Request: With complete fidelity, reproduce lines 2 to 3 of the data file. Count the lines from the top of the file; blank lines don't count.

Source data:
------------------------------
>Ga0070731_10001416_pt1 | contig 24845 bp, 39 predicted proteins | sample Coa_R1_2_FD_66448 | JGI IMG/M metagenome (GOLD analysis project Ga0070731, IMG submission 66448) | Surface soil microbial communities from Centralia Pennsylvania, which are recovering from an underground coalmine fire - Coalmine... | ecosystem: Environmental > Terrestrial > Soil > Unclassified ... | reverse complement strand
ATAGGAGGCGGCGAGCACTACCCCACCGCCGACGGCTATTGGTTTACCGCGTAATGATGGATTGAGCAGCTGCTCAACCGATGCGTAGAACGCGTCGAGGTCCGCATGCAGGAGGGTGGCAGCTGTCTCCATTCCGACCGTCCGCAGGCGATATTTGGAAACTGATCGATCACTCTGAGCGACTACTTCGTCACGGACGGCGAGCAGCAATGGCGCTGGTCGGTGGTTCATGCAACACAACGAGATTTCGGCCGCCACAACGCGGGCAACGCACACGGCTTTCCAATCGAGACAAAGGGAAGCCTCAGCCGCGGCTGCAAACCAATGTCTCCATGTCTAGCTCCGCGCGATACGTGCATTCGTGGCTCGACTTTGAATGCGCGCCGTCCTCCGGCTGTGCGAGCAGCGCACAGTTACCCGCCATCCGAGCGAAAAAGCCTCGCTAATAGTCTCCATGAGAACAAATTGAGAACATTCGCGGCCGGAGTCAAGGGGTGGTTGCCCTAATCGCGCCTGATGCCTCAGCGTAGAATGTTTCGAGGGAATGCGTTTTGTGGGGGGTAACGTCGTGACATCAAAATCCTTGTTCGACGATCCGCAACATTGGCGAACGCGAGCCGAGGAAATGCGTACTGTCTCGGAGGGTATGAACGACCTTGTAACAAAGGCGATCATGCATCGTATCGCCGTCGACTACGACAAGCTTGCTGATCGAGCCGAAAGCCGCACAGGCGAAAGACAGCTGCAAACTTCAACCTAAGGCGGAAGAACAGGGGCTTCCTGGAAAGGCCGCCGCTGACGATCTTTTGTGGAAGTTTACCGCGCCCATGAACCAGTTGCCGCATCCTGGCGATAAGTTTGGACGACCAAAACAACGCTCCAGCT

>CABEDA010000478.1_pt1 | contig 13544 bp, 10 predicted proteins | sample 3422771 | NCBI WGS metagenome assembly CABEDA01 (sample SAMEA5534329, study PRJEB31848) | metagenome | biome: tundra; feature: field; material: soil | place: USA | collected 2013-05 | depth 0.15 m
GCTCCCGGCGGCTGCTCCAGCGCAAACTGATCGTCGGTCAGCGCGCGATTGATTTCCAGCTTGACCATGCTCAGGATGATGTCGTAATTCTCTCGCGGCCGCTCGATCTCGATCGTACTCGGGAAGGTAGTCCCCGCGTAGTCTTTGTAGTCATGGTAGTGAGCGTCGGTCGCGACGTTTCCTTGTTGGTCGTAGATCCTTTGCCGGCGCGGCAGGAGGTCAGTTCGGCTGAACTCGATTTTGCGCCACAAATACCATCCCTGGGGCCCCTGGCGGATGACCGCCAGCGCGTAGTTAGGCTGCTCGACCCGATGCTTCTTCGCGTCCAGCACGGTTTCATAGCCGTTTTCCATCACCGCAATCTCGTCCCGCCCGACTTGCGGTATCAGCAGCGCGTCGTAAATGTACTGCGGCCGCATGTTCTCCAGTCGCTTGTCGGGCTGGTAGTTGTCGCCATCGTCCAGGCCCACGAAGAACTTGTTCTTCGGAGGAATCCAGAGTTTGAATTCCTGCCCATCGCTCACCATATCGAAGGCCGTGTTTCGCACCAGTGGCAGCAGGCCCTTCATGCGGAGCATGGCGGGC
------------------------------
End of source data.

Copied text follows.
ATAGGAGGCGGCGAGCACTACCCCACCGCCGACGGCTATTGGTTTACCGCGTAATGATGGATTGAGCAGCTGCTCAACCGATGCGTAGAACGCGTCGAGGTCCGCATGCAGGAGGGTGGCAGCTGTCTCCATTCCGACCGTCCGCAGGCGATATTTGGAAACTGATCGATCACTCTGAGCGACTACTTCGTCACGGACGGCGAGCAGCAATGGCGCTGGTCGGTGGTTCATGCAACACAACGAGATTTCGGCCGCCACAACGCGGGCAACGCACACGGCTTTCCAATCGAGACAAAGGGAAGCCTCAGCCGCGGCTGCAAACCAATGTCTCCATGTCTAGCTCCGCGCGATACGTGCATTCGTGGCTCGACTTTGAATGCGCGCCGTCCTCCGGCTGTGCGAGCAGCGCACAGTTACCCGCCATCCGAGCGAAAAAGCCTCGCTAATAGTCTCCATGAGAACAAATTGAGAACATTCGCGGCCGGAGTCAAGGGGTGGTTGCCCTAATCGCGCCTGATGCCTCAGCGTAGAATGTTTCGAGGGAATGCGTTTTGTGGGGGGTAACGTCGTGACATCAAAATCCTTGTTCGACGATCCGCAACATTGGCGAACGCGAGCCGAGGAAATGCGTACTGTCTCGGAGGGTATGAACGACCTTGTAACAAAGGCGATCATGCATCGTATCGCCGTCGACTACGACAAGCTTGCTGATCGAGCCGAAAGCCGCACAGGCGAAAGACAGCTGCAAACTTCAACCTAAGGCGGAAGAACAGGGGCTTCCTGGAAAGGCCGCCGCTGACGATCTTTTGTGGAAGTTTACCGCGCCCATGAACCAGTTGCCGCATCCTGGCGATAAGTTTGGACGACCAAAACAACGCTCCAGCT

>CABEDA010000478.1_pt1 | contig 13544 bp, 10 predicted proteins | sample 3422771 | NCBI WGS metagenome assembly CABEDA01 (sample SAMEA5534329, study PRJEB31848) | metagenome | biome: tundra; feature: field; material: soil | place: USA | collected 2013-05 | depth 0.15 m